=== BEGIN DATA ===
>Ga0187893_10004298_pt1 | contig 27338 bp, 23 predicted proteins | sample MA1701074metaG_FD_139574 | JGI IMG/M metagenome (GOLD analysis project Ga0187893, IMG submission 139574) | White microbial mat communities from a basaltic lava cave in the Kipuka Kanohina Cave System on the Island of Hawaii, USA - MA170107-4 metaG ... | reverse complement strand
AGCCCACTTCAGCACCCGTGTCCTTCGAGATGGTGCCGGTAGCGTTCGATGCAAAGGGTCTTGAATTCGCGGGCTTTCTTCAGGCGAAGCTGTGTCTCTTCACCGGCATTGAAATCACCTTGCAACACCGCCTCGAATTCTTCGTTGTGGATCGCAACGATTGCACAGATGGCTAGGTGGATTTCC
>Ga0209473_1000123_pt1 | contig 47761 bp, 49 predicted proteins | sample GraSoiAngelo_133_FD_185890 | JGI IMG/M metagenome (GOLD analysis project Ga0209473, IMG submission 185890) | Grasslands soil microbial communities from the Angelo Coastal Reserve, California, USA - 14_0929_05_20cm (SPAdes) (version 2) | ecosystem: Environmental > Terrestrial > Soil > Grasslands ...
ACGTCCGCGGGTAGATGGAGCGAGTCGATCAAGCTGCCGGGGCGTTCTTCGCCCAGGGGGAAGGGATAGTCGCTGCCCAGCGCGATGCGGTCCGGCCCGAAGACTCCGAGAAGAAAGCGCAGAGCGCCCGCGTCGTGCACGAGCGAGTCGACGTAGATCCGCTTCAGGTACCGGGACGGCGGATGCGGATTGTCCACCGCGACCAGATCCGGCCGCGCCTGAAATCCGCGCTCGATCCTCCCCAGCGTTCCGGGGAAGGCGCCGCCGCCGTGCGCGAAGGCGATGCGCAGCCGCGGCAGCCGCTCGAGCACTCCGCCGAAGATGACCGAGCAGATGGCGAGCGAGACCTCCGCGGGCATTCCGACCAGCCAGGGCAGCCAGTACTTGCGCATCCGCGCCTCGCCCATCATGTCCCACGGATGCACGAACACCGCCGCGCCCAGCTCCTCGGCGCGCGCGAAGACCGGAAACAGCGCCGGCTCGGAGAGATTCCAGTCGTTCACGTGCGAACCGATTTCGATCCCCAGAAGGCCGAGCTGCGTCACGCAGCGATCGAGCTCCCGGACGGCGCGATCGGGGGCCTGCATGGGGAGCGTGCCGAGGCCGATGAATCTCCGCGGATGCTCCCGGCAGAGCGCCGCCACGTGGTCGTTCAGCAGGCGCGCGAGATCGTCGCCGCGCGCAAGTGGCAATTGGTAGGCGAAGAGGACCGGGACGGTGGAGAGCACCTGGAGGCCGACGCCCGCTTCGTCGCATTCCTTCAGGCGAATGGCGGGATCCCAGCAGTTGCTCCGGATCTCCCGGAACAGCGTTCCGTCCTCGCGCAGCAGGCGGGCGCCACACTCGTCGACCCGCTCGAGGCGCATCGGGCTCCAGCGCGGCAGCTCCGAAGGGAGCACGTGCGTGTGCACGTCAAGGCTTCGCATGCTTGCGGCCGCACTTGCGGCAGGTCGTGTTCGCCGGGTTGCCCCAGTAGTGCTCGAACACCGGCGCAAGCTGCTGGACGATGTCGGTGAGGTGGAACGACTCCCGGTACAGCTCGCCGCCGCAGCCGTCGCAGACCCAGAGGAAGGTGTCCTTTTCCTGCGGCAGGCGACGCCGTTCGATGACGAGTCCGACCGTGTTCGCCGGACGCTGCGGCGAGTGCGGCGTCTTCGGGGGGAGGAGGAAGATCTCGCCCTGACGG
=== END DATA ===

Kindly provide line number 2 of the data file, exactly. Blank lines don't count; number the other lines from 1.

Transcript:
AGCCCACTTCAGCACCCGTGTCCTTCGAGATGGTGCCGGTAGCGTTCGATGCAAAGGGTCTTGAATTCGCGGGCTTTCTTCAGGCGAAGCTGTGTCTCTTCACCGGCATTGAAATCACCTTGCAACACCGCCTCGAATTCTTCGTTGTGGATCGCAACGATTGCACAGATGGCTAGGTGGATTTCC